Together they had six children, two sons and four daughters. By 1881, two of the daughters, Susannah, a tailoress and Janet, a dressmaker, were unemployed, while Hugh was a merchant's clerk at a ship store and Agnes a milliner. Their other son was also called Edward and it was possible that he left for Canada ahead of the rest of the family, marrying Janet Kerr, who was Austrian, in 1883.
On 22nd May 1884, the whole family left Scotland's shores forever and set sail from Glasgow for Quebec, Canada. Edward was around 56 years old and his wife, Susannah, 65. Had the lack of work at home, without prospects, made them decide on this drastic move? What happened to the family in the New World?
By Elida Peers - Sooke News Mirror
Published: July 20, 2011
"Driving from Sooke northeast across Sooke River Bridge today, the foliage obscures one’s view of the historic Milne home high on the riverbank at one’s left.
This 1898 photo (above) shows the Milne family on the front porch, which faced the bridge. The senior Milnes, Edward and Susannah, had arrived in Sooke in 1884 from Scotland, with their grown children, Edward and Hugh and four daughters. Within the next few years the senior Milnes had passed away and it was Edward Jr and his wife Janet Kerr who established the pioneer frame home in the photo.
Shown are Edward Milne Jr. (for whom Edward Milne School was named) standing alongside his wife Janet, who is holding their toddler Nan. In front of them is their youngest son Fred. Their daughters Janet and Isabella are next, with their elder sons Edward and William.
The enterprising Edward Milne Jr. established a large farm, became a shopkeeper and postmaster, and even ran a horse stage. The area got the name Milne’s Landing because he built a wharf to offload supplies brought in from Victoria by water.
When the Bamfield-Victoria tree-to-tree telegraph line was established in 1889 this house served as a telegraph station. By 1913 telephone service had been established, with the first switchboard set up in the Milne home. Isabella, or Bella as she was known, was the first telephone operator. In time, youngest daughter Agnes, known as Nan, succeeded her to the duty and became chief operator when a separate building was constructed next to the roadway.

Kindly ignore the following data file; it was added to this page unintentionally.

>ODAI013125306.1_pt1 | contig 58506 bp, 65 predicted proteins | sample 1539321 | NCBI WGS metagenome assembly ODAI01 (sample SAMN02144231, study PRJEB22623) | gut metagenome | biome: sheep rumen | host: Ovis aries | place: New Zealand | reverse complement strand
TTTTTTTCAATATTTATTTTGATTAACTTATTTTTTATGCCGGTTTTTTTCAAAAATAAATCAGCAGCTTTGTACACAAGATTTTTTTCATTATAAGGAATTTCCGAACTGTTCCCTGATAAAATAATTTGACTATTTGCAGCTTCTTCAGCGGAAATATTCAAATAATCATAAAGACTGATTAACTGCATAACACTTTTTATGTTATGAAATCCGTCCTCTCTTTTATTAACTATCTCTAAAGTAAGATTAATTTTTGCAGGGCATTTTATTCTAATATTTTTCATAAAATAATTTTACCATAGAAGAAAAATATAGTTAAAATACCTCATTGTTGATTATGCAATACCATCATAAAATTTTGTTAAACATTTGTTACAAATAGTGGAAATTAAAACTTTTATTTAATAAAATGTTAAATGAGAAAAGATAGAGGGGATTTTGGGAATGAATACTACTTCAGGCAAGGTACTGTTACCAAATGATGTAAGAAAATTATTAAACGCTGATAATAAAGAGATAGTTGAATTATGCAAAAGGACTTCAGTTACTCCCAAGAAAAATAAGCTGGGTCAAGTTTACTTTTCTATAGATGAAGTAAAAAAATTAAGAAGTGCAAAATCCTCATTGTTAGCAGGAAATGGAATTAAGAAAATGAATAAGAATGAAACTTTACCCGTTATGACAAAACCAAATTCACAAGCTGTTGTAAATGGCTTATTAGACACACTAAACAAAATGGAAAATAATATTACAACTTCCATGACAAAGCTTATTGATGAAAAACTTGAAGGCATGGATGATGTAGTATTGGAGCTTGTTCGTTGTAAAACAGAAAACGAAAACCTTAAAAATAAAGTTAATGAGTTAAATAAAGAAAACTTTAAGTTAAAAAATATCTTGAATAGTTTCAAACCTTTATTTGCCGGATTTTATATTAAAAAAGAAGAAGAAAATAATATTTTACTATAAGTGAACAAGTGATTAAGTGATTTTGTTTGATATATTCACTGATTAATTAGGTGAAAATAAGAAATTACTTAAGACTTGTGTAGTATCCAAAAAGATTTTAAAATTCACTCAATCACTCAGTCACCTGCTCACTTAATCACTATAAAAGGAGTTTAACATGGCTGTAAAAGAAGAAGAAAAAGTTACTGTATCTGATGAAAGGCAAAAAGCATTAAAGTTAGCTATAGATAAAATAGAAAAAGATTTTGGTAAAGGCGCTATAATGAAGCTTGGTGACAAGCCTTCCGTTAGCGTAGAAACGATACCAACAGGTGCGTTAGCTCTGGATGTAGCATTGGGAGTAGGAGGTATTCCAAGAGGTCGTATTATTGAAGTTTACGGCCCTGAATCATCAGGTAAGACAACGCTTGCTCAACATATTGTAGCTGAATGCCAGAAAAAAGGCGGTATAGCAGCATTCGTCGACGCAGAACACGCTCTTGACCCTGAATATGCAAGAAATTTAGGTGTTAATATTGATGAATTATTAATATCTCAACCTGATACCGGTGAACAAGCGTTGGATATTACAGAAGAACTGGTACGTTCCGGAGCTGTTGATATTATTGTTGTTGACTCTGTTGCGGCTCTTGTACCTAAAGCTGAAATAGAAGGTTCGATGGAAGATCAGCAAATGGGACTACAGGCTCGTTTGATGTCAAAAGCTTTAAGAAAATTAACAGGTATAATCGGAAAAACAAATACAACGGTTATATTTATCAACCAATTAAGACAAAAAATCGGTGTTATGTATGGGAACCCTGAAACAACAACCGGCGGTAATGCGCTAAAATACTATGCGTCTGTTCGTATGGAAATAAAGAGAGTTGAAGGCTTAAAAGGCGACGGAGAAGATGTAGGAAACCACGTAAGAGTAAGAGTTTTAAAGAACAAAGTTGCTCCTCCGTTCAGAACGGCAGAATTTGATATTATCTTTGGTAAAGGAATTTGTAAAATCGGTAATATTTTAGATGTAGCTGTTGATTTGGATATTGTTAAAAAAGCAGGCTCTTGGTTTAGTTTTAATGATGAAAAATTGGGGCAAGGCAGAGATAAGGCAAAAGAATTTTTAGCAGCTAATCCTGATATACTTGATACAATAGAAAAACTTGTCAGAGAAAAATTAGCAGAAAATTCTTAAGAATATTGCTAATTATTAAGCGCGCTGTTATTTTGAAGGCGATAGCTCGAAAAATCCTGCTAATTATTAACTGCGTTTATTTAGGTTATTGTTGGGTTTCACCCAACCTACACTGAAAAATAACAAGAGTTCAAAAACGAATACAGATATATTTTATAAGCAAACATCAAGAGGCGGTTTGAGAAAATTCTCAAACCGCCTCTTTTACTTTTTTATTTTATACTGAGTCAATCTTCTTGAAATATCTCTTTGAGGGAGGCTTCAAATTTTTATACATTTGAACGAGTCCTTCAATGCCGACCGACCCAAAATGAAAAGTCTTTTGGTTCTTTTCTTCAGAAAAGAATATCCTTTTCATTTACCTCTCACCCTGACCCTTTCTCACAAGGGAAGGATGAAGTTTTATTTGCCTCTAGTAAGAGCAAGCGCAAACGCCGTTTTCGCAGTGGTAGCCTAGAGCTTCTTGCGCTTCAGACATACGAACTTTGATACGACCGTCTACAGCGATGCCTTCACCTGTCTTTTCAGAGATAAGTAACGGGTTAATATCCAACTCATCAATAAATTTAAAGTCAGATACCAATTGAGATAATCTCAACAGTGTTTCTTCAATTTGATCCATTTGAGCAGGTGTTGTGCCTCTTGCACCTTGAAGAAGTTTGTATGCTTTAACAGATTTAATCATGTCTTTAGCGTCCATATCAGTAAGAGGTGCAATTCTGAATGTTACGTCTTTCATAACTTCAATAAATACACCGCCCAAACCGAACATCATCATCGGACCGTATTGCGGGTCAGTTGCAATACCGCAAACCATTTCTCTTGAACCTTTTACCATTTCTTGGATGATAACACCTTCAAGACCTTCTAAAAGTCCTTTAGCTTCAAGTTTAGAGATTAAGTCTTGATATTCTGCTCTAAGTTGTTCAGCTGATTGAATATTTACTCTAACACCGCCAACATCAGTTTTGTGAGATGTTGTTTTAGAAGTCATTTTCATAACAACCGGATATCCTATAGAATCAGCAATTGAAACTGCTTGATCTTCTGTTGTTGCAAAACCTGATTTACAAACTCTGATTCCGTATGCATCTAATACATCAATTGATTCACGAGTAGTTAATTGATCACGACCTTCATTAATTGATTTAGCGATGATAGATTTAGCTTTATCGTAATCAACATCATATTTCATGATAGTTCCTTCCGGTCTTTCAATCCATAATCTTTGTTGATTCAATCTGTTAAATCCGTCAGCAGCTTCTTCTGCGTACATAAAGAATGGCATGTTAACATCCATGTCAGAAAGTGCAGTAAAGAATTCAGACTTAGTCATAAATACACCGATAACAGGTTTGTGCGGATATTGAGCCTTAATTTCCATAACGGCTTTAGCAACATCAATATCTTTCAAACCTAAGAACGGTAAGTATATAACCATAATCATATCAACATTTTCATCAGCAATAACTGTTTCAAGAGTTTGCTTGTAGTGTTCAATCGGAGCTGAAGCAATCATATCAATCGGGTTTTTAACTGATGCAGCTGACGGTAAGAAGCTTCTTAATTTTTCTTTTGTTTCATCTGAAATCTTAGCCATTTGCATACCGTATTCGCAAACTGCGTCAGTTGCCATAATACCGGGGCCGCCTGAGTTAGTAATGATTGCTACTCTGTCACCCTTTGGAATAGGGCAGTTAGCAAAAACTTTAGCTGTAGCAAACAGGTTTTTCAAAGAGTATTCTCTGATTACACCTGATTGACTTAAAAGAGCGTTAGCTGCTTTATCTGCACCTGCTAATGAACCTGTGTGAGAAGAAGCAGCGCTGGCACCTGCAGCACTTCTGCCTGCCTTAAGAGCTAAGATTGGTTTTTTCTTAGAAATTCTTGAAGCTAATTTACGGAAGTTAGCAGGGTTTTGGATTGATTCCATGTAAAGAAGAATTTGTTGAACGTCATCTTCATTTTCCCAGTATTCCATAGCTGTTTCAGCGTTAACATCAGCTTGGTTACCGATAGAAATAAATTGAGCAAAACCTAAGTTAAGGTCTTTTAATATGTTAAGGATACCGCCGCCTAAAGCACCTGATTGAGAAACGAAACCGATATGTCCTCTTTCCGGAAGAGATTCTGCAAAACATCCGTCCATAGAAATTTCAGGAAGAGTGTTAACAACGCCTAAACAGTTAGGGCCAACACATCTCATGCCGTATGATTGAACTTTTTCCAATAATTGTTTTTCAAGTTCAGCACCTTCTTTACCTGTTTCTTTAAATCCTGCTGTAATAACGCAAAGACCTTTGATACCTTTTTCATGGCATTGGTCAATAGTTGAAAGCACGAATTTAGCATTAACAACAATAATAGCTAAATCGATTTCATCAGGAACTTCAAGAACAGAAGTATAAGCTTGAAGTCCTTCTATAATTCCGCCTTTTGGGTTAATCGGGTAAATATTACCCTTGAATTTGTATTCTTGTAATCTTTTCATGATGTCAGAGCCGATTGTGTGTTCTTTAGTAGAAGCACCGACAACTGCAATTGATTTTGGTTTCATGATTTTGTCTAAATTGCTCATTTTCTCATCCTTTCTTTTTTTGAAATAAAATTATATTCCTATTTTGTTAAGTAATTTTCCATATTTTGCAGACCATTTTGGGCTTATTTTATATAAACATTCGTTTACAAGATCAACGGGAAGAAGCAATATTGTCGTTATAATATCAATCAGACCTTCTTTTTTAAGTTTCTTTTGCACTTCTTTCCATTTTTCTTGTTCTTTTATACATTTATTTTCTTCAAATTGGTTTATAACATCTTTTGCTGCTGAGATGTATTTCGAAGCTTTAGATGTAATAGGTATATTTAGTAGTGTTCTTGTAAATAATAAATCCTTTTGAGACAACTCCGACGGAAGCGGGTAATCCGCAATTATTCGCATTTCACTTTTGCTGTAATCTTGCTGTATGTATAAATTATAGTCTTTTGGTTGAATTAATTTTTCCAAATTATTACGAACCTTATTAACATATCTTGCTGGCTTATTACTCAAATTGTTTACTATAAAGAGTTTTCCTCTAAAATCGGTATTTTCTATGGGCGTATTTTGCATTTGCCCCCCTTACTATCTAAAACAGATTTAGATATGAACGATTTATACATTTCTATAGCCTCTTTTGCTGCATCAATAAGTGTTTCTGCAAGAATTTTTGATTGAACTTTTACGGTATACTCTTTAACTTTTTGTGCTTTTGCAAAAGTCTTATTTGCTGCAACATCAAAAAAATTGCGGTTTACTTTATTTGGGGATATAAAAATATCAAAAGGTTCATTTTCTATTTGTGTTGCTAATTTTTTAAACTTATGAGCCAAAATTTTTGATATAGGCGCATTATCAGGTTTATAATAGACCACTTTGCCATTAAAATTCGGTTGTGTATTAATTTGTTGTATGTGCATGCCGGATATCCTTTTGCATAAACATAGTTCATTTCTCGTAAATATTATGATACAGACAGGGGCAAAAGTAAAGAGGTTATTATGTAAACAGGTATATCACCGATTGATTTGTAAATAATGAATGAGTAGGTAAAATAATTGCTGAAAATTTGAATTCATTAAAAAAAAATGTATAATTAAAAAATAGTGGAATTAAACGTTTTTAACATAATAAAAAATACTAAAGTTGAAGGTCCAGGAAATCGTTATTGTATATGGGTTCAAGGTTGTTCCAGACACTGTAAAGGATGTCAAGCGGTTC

A feature of the Milne home that I remember fondly was the flock of colourful peacocks and peahens that paraded proudly on the well-kept lawns. In those quiet days, their raucous calls could be heard for miles.
While Moss Cottage (1870) is Sooke’s oldest standing building, followed by Woodside and Burnside (1884), the Milne home is next in line. Though the frame house is empty now and sagging on its foundations, it is a reminder of more than a century of proud Milne family history."
Isn't that wonderful? So where is Sooke, the place they settled and made their home?
Sooke is located on the south western tip of Vancouver Island, British Columbia, Canada. It has a sheltered harbor, and is a scenic half hour drive from BC's capital city Victoria. The Sooke region encompasses East Sooke and the District of Sooke, two communities which are joined across the Sooke Harbour and Basin.
'EMCS is one of two high schools in School District 62 (Sooke). We are located on the southern tip of Vancouver Island and have approximately 700 students. Our students come from Sooke and the surrounding area including the communities of East Sooke, Jordan River, Shirley and Port Renfrew. The total population of this region is about 10,000 people.
EMCS has many features including a 350-seat theatre, an excellent full-service cafeteria, and a beautiful indoor and outdoor setting. This, along with our broad range of course offerings and professional staff, will make your experience here memorable and meaningful. EMCS is a great place to build a solid foundation for your future.
It was in the early 1880's that the Milne family from Greenock, Scotland settled in Sooke. By 1895 Edward Milne was operating a general store and post office at the northwest corner of what is now Sooke Road (Highway 14) and Sooke River Road. This pioneer family played a large role in the history of the district.
The Milne land holdings ran from the river eastward to the boundary of Sooke Indian Reserve No. 1. In addition to their business and running a horse stage to Victoria, they operated a dairy farm and grew their own grain. The first telephone exchange in Sooke was located in the family home, and the first telephone operators were daughters of the Milne family. The house still stands today, at the northeastern end of Sooke River bridge.
When the eastern wooded portion of the Milne farm was expropriated by the federal government during World War II, an army training camp was established there. At the close of the war, the government made the land available to the newly formed School District and Milne's Landing High School was established. During the 1960's there was a formal name change and the school became Edward Milne Secondary School.'